How Does Virtualization Work
- Virtualization uses software called a hypervisor such as VMware ESX Server or Microsoft Hyper-V to “virtualize” the hardware resources of an x86-based computer—including the CPU, RAM, hard disk and network controller—to create a fully functional virtual machine that can run its own operating system and applications just like a “real”, physical computer.
- Each virtual machine contains a complete system(BIOS, CPU, RAM, Hard Disks, Network Cards) eliminating potential conflicts.
- Virtualization works by inserting a thin layer of software directly on the computer hardware or on a host operating system. This contains a virtual machine monitor or hypervisor that allocates hardware resources dynamically and transparently.
- Multiple operating systems run concurrently on a single physical computer and share hardware resources with each other.
- By encapsulating an entire machine, including CPU, memory, operating system, and network devices, a virtual machine is completely compatible with all standard x86 operating systems, applications, and device drivers.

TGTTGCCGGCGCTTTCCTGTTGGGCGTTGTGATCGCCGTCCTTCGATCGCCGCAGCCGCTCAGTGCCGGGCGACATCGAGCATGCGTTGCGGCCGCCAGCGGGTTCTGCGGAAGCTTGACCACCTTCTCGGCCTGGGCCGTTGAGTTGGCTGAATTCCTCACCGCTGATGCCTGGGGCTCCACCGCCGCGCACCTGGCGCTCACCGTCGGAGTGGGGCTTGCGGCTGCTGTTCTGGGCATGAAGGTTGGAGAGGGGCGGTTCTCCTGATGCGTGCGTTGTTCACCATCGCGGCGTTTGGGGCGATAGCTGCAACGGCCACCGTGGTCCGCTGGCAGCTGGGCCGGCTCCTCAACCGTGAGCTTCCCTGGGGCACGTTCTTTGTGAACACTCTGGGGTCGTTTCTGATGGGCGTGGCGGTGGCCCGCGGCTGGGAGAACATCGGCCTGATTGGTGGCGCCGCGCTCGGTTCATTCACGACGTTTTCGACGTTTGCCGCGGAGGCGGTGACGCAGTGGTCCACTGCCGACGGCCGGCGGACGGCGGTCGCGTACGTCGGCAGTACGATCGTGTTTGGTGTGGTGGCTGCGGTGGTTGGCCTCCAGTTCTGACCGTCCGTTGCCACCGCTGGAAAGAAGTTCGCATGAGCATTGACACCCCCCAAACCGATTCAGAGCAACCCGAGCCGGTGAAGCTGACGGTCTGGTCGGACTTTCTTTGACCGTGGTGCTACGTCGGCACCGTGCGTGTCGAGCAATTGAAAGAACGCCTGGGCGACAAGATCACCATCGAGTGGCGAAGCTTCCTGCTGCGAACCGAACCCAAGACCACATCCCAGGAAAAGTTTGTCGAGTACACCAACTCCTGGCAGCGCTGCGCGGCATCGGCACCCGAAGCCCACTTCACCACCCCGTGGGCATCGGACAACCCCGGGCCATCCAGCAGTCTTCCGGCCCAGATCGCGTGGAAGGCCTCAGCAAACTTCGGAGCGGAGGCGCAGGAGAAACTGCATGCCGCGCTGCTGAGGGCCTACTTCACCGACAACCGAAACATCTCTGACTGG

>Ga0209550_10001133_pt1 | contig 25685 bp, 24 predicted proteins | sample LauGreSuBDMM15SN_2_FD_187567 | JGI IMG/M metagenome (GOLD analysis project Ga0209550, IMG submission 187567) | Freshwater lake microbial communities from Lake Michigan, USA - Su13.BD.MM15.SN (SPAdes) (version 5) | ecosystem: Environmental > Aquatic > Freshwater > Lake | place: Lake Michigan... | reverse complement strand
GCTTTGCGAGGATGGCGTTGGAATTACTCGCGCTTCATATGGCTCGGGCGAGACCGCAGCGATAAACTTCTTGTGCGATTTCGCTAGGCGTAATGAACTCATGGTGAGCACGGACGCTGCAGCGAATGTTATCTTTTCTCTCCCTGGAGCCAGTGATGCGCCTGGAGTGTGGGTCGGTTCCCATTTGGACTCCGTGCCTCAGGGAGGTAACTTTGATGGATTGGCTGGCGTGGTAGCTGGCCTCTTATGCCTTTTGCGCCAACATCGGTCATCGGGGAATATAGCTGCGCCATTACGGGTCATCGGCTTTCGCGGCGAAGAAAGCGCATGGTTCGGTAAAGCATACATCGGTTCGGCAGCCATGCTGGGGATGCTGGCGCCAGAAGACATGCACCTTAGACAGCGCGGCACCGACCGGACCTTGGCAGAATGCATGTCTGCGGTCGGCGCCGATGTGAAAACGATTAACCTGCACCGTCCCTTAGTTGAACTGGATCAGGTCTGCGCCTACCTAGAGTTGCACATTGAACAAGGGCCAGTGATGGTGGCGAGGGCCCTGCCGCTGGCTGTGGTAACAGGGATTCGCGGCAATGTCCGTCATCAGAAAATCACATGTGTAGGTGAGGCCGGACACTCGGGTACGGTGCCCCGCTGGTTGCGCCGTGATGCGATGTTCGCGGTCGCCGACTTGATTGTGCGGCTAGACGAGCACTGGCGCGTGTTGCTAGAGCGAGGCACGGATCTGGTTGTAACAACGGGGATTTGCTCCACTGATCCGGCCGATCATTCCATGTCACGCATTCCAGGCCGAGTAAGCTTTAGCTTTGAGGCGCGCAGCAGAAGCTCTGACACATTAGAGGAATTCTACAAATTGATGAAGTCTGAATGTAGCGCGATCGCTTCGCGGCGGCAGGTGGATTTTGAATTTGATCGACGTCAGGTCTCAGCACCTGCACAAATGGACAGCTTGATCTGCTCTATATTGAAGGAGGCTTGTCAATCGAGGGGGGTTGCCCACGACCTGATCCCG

A hypervisor is hardware virtualization software that allows multiple virtual machine to run on a single physical computer. A hypervisor is also called virtual machine monitor or "VMM".
Types of Hypervisors
There are two types of hypervisors, Hypervisor Type 1 (native, bare-metal) and Hypervisor Type 2 (hosted).
- A Type 1 (or native, bare-metal) hypervisor is a thin layer of software that runs directly on the physical host's hardware. It manages physical resources and also the interaction between the physical hardware and virtual machines. It is also responsible for monitoring the guest operating systems inside the virtual machines. A guest operating system (such as Microsoft Windows Server 2003 or Microsoft Windows XP Professional) thus runs on another level, above the hypervisor. This is the classic implementaion of virtual architectures. Examples of type 1of hypervisors are:
- A Type 2 (or hosted) hypervisor is a software application that runs withing a conventional operating system environment. Considering the hypervisor layer being a distinct software layer, guest operating systems thus run at the third level above the hardware. Examples of Tye 2 hypervisors are: